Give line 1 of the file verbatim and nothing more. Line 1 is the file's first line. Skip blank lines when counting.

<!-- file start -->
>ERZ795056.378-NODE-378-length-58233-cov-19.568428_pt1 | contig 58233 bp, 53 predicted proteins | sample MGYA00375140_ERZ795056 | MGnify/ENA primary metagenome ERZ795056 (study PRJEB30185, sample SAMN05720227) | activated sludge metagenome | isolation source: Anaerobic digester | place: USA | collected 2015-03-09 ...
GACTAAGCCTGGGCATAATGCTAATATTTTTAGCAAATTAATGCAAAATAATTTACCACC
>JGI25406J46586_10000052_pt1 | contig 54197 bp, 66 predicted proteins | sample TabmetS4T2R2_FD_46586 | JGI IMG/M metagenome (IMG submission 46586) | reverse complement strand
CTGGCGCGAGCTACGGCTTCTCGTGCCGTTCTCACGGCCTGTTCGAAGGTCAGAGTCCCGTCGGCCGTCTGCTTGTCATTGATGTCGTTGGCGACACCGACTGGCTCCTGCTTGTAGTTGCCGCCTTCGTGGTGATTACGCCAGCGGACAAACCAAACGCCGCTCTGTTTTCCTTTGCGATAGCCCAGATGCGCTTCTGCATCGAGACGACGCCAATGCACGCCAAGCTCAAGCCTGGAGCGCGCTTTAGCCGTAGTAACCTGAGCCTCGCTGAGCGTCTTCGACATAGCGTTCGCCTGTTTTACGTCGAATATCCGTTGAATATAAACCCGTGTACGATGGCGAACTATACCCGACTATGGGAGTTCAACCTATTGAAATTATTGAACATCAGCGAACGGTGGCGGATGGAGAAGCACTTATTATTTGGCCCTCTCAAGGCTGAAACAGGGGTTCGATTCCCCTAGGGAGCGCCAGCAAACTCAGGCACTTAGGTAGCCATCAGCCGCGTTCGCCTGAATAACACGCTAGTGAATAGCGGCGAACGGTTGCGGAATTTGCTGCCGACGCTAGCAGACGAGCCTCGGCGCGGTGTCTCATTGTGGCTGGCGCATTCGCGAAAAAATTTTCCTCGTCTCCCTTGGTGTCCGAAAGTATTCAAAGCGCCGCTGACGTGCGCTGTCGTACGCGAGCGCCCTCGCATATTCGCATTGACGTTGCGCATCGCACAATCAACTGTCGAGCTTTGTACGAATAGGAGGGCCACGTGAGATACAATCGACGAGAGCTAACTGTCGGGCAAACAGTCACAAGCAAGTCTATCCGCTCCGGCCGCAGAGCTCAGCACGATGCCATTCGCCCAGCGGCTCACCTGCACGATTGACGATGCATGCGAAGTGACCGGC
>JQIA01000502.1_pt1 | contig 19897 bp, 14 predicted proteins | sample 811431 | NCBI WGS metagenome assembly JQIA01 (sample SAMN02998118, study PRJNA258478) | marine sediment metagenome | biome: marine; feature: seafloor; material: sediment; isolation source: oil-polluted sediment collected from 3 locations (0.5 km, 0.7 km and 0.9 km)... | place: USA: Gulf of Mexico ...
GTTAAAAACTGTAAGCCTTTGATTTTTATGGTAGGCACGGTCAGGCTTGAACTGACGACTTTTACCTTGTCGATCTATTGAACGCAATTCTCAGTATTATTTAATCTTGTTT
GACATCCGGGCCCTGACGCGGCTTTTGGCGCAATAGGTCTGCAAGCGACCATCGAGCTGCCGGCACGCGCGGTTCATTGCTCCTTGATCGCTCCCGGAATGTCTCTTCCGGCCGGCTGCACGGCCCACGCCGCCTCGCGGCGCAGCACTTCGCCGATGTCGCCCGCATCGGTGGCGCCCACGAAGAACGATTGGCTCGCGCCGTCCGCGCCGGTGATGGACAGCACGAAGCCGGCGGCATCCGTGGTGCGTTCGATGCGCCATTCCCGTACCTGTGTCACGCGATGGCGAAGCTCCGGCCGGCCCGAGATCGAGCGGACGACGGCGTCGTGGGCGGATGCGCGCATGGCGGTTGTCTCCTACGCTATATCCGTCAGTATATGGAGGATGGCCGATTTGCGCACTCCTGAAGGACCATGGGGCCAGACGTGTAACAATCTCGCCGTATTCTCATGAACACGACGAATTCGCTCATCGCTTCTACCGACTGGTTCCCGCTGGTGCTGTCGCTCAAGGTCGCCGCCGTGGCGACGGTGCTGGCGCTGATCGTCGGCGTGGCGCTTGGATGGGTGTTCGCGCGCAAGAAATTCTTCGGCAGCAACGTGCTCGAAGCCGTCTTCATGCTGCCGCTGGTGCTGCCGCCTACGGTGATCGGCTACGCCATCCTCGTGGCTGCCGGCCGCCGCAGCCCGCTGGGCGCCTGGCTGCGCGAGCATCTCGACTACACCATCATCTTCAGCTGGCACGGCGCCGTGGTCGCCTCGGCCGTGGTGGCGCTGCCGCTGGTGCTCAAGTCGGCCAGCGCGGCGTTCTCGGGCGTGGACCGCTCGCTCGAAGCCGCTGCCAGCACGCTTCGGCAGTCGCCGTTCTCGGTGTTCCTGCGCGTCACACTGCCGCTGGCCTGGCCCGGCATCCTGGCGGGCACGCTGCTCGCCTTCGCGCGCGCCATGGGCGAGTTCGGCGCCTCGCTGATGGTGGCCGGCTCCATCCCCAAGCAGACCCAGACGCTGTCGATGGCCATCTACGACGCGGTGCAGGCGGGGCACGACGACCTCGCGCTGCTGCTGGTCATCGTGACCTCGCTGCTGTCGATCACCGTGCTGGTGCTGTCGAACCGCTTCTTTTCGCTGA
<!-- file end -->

>ERZ795056.378-NODE-378-length-58233-cov-19.568428_pt1 | contig 58233 bp, 53 predicted proteins | sample MGYA00375140_ERZ795056 | MGnify/ENA primary metagenome ERZ795056 (study PRJEB30185, sample SAMN05720227) | activated sludge metagenome | isolation source: Anaerobic digester | place: USA | collected 2015-03-09 ...